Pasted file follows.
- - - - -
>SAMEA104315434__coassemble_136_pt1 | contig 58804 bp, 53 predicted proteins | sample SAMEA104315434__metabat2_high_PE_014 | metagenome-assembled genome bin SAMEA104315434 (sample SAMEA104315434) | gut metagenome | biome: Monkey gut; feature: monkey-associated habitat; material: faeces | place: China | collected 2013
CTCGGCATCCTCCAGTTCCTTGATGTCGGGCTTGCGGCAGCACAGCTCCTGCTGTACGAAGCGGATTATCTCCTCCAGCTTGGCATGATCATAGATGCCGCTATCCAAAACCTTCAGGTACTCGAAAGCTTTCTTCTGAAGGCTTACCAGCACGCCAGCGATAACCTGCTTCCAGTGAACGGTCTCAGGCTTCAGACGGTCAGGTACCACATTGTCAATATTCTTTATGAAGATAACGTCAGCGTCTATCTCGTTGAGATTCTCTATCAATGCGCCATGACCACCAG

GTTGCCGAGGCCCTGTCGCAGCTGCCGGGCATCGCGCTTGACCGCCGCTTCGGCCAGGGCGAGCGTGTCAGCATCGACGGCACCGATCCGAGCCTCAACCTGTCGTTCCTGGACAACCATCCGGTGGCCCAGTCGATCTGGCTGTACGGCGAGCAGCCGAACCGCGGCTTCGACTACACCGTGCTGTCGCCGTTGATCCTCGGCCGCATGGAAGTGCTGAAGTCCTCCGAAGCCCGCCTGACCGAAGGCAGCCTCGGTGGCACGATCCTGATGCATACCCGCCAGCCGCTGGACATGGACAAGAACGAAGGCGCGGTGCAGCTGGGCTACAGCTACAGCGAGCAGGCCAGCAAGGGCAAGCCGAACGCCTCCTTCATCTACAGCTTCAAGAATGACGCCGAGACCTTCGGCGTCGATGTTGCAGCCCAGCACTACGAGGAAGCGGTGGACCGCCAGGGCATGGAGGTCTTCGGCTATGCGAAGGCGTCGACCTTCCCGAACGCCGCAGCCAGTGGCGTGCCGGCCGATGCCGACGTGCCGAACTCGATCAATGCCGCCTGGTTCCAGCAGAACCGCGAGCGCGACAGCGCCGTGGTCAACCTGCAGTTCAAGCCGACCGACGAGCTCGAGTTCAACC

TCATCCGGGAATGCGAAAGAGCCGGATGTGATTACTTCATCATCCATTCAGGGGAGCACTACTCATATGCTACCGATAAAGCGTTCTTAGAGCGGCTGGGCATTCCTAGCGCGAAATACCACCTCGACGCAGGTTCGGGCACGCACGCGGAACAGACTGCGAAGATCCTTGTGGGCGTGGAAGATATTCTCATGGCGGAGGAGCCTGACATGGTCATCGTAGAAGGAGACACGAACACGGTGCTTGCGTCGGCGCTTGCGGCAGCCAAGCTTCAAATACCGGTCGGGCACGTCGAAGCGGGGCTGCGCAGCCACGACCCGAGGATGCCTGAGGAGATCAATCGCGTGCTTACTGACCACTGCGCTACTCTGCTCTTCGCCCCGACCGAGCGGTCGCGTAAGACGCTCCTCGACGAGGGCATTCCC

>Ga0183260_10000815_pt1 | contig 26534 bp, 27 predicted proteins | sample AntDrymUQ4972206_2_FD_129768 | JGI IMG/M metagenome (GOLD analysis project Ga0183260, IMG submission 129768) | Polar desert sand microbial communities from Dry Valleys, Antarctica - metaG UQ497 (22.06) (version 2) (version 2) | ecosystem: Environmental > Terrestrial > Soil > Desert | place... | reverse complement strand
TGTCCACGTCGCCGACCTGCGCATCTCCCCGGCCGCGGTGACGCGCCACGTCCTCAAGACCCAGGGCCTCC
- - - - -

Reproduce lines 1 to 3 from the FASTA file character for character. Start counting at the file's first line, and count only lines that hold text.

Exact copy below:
>SAMEA104315434__coassemble_136_pt1 | contig 58804 bp, 53 predicted proteins | sample SAMEA104315434__metabat2_high_PE_014 | metagenome-assembled genome bin SAMEA104315434 (sample SAMEA104315434) | gut metagenome | biome: Monkey gut; feature: monkey-associated habitat; material: faeces | place: China | collected 2013
CTCGGCATCCTCCAGTTCCTTGATGTCGGGCTTGCGGCAGCACAGCTCCTGCTGTACGAAGCGGATTATCTCCTCCAGCTTGGCATGATCATAGATGCCGCTATCCAAAACCTTCAGGTACTCGAAAGCTTTCTTCTGAAGGCTTACCAGCACGCCAGCGATAACCTGCTTCCAGTGAACGGTCTCAGGCTTCAGACGGTCAGGTACCACATTGTCAATATTCTTTATGAAGATAACGTCAGCGTCTATCTCGTTGAGATTCTCTATCAATGCGCCATGACCACCAG

GTTGCCGAGGCCCTGTCGCAGCTGCCGGGCATCGCGCTTGACCGCCGCTTCGGCCAGGGCGAGCGTGTCAGCATCGACGGCACCGATCCGAGCCTCAACCTGTCGTTCCTGGACAACCATCCGGTGGCCCAGTCGATCTGGCTGTACGGCGAGCAGCCGAACCGCGGCTTCGACTACACCGTGCTGTCGCCGTTGATCCTCGGCCGCATGGAAGTGCTGAAGTCCTCCGAAGCCCGCCTGACCGAAGGCAGCCTCGGTGGCACGATCCTGATGCATACCCGCCAGCCGCTGGACATGGACAAGAACGAAGGCGCGGTGCAGCTGGGCTACAGCTACAGCGAGCAGGCCAGCAAGGGCAAGCCGAACGCCTCCTTCATCTACAGCTTCAAGAATGACGCCGAGACCTTCGGCGTCGATGTTGCAGCCCAGCACTACGAGGAAGCGGTGGACCGCCAGGGCATGGAGGTCTTCGGCTATGCGAAGGCGTCGACCTTCCCGAACGCCGCAGCCAGTGGCGTGCCGGCCGATGCCGACGTGCCGAACTCGATCAATGCCGCCTGGTTCCAGCAGAACCGCGAGCGCGACAGCGCCGTGGTCAACCTGCAGTTCAAGCCGACCGACGAGCTCGAGTTCAACC